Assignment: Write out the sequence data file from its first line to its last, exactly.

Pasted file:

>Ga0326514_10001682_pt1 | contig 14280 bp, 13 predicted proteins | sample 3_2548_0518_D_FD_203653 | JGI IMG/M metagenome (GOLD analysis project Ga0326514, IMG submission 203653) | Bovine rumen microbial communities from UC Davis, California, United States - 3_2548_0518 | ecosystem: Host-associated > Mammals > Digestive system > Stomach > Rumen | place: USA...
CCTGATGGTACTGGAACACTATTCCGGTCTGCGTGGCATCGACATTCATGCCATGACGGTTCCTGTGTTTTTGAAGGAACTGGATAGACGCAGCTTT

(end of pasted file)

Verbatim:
>Ga0326514_10001682_pt1 | contig 14280 bp, 13 predicted proteins | sample 3_2548_0518_D_FD_203653 | JGI IMG/M metagenome (GOLD analysis project Ga0326514, IMG submission 203653) | Bovine rumen microbial communities from UC Davis, California, United States - 3_2548_0518 | ecosystem: Host-associated > Mammals > Digestive system > Stomach > Rumen | place: USA...
CCTGATGGTACTGGAACACTATTCCGGTCTGCGTGGCATCGACATTCATGCCATGACGGTTCCTGTGTTTTTGAAGGAACTGGATAGACGCAGCTTT